Department of State Washington
16th. June 1801
In adverting to the law constituting the government of the Mississippi territory, it appears that the Secretary thereof is authorised to discharge the Executive duties in no other cases than those of the death, removal, resignation, or necessary absence of the Governor. It follows that since the expiration of your term on the 7th. of May, no provision exists for the emergency, and that it is become the duty of the President to supply the vacancy with as little delay as possible. The various, and some of them delicate considerations, which at present mingle themselves with the designation of the individual for this purpose, have rendered it expedient, in the judgment of the President, that the station should be filled by another than yourself whose administration with whatever meritorious intentions conducted has not been so fortunate as to secure the general harmony and the mutual attachment between the people and the public functionaries so particularly necessary for the prosperity and happiness of an infant establishment.1
In communicating this determination, I have the pleasure to be authorised by the President to add, that he wishes it to be understood, as not conveying any definitive opinion whatever with respect to your official or personal conduct, which might wound your feelings, or throw a blot on your character. With great respect & esteem I have the honor [to] be, Sir, your most Obedient servant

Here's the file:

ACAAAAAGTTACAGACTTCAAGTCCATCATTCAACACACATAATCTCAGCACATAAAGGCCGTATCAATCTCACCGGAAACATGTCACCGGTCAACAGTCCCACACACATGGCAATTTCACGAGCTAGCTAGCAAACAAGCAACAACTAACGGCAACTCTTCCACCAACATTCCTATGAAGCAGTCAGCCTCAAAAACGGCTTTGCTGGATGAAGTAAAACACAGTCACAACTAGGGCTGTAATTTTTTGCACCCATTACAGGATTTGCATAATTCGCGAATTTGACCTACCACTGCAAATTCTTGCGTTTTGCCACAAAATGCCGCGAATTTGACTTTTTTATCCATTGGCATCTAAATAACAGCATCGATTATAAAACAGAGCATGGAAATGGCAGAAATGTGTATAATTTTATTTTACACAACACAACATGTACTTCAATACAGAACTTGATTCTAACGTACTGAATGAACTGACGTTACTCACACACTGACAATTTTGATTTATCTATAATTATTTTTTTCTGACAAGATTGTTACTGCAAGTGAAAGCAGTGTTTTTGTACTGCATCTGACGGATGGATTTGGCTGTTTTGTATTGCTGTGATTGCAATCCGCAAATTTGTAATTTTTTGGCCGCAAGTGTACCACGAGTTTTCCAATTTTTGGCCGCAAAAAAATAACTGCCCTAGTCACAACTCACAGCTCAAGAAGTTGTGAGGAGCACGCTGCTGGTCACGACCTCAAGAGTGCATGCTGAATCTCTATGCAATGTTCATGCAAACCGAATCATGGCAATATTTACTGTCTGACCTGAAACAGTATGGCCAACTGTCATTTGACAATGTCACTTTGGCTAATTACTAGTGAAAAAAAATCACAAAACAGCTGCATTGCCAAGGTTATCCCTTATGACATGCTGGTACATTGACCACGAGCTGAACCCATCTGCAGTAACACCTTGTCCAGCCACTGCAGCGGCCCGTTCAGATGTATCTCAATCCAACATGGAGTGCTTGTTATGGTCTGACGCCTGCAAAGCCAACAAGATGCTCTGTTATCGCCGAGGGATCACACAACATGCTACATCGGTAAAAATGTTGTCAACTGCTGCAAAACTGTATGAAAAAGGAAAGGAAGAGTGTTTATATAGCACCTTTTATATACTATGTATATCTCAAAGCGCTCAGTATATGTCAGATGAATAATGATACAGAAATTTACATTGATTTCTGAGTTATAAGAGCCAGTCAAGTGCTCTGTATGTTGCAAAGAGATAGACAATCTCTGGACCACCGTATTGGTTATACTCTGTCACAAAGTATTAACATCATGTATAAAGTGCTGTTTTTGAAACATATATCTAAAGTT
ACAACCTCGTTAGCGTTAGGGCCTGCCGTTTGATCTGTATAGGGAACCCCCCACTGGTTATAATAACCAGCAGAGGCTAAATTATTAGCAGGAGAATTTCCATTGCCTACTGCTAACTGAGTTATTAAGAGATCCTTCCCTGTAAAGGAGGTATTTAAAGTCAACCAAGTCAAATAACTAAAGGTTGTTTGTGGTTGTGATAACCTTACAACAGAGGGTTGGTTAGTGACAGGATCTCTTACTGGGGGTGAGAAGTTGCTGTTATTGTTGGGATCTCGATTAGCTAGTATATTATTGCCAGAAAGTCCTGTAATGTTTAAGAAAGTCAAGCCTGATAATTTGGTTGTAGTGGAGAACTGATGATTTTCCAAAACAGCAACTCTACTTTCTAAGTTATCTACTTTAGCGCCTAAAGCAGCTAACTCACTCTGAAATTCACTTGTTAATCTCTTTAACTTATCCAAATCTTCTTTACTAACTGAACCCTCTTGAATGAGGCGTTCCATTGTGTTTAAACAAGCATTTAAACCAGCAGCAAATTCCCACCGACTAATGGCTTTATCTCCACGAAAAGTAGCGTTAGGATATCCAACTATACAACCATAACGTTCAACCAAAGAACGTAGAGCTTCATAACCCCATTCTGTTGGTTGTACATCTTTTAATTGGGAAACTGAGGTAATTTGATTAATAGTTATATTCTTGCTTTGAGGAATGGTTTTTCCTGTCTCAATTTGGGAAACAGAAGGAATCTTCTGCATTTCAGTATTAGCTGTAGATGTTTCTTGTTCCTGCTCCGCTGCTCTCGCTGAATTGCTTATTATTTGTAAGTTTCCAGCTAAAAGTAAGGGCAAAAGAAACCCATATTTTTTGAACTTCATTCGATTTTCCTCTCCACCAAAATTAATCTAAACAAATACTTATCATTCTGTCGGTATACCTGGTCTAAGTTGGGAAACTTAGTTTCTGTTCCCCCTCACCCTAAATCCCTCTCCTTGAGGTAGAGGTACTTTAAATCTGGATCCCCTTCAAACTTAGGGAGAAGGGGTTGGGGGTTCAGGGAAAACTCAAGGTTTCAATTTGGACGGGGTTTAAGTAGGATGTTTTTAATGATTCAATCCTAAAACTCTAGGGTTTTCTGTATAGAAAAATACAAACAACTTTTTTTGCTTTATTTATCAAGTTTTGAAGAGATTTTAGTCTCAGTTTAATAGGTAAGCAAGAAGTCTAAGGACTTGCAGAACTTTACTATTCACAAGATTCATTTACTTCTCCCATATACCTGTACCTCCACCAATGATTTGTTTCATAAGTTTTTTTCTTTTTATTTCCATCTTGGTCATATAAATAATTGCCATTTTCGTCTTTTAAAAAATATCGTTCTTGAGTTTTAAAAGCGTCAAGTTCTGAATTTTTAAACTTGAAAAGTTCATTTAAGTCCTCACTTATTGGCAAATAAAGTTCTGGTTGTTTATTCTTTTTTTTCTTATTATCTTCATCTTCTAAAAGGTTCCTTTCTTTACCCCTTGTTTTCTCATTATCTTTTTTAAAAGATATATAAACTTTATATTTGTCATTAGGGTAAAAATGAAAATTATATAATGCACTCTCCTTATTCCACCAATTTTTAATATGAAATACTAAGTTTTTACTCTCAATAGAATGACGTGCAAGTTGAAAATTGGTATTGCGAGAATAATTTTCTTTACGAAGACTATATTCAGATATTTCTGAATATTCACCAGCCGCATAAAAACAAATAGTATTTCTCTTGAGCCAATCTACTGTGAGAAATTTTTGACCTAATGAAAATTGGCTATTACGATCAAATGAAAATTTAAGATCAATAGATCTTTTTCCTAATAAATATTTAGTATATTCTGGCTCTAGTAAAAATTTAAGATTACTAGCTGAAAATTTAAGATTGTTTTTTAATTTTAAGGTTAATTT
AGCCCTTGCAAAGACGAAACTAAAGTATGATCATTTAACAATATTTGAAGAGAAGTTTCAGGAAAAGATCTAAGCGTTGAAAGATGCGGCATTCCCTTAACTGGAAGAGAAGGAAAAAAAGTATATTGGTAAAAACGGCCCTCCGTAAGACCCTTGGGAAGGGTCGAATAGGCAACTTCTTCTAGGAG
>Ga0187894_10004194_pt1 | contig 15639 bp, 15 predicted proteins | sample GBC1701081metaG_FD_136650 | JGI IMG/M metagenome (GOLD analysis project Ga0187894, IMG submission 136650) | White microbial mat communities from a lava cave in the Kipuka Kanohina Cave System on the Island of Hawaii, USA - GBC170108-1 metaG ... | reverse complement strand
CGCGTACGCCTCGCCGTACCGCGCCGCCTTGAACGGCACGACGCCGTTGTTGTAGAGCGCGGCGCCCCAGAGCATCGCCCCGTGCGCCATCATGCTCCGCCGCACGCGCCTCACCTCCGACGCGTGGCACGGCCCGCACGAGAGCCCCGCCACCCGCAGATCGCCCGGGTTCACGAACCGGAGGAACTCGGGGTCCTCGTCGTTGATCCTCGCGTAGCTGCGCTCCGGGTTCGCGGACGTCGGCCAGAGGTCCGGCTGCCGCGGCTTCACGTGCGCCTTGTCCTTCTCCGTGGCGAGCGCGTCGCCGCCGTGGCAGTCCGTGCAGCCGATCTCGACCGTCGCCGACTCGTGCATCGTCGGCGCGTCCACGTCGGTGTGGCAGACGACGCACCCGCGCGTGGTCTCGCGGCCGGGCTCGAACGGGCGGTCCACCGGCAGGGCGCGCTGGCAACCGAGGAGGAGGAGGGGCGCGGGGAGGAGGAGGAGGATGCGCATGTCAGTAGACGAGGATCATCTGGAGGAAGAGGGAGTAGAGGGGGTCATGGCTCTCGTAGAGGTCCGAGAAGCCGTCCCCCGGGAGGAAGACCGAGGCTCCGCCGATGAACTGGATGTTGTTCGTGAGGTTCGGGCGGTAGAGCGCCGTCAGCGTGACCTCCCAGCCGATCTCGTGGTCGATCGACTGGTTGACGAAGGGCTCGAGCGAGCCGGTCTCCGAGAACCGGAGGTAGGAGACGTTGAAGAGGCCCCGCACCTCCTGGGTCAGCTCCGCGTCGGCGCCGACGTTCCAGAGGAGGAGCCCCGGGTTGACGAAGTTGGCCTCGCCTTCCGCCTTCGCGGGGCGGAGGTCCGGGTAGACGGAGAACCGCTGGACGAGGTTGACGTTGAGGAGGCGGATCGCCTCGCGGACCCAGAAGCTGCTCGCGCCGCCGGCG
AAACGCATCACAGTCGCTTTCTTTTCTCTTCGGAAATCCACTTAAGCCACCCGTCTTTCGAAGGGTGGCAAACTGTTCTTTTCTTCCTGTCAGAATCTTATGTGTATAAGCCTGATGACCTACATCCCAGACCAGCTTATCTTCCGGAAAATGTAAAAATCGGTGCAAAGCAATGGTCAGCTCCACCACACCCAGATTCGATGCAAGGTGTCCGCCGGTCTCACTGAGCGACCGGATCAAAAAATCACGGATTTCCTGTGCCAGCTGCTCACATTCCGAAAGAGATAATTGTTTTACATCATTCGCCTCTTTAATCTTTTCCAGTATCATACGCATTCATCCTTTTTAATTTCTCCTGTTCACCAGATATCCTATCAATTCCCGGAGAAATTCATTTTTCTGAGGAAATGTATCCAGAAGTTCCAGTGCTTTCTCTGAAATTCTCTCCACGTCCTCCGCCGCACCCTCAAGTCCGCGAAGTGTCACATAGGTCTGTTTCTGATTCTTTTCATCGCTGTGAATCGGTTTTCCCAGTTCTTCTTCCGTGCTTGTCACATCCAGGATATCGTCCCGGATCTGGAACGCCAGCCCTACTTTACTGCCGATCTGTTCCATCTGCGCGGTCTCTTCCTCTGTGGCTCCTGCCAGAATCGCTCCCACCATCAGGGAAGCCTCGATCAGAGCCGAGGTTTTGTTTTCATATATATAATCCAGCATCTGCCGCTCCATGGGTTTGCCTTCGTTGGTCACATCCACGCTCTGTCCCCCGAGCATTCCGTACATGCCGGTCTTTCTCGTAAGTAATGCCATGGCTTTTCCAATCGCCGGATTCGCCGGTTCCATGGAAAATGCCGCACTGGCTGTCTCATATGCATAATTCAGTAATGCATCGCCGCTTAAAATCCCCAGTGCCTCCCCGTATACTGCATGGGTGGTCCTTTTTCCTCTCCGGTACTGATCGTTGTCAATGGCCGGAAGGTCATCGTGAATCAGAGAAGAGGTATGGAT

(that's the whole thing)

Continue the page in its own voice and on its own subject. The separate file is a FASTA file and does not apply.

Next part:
RC (MHi). In a clerk’s hand, except for JM’s complimentary close and signature; docketed (by Sargent?).
1. Appointed governor of the Mississippi Territory in 1798, Sargent soon became embroiled in controversy. Accused of irregularities in 1800, he traveled to Washington to defend himself in the spring of 1801, where he spoke to JM and Jefferson. On 10 June, preparing to depart for Boston, the besieged governor left JM another brief in his behalf. In fact, Jefferson considered the matter settled and on 25 May replaced Sargent with William C. C. Claiborne, a Tennessee congressman who was one of Sargent’s loudest critics. JM forwarded the interim appointment to Claiborne on 10 July (ASP description begins American State Papers: Documents, Legislative and Executive, of the Congress of the United States … (38 vols.; Washington, 1832–61). description ends , Misc., 1:234; see also ibid., 1:203–6, 207, 214, 233–41; Carter, Territorial Papers, Mississippi, 5:99–128; Annals of Congress description begins Debates and Proceedings in the Congress of the United States … (42 vols.; Washington, 1834–56). description ends , 6th Cong., 2d sess., 837–38, 875–76, 1037–38, 1074; Jefferson to Claiborne, 13 July 1801, Ford, Writings of Jefferson description begins Paul Leicester Ford, ed., The Writings of Thomas Jefferson (10 vols.; New York, 1892–99). description ends , 8:71–72; Papers, Relating to the Official Conduct of Governor Sargent [Boston, 1801]). The interim appointment, 25 May 1801, and JM’s 10 July covering letter are printed in Rowland, Mississippi Archives, pp. 342–43.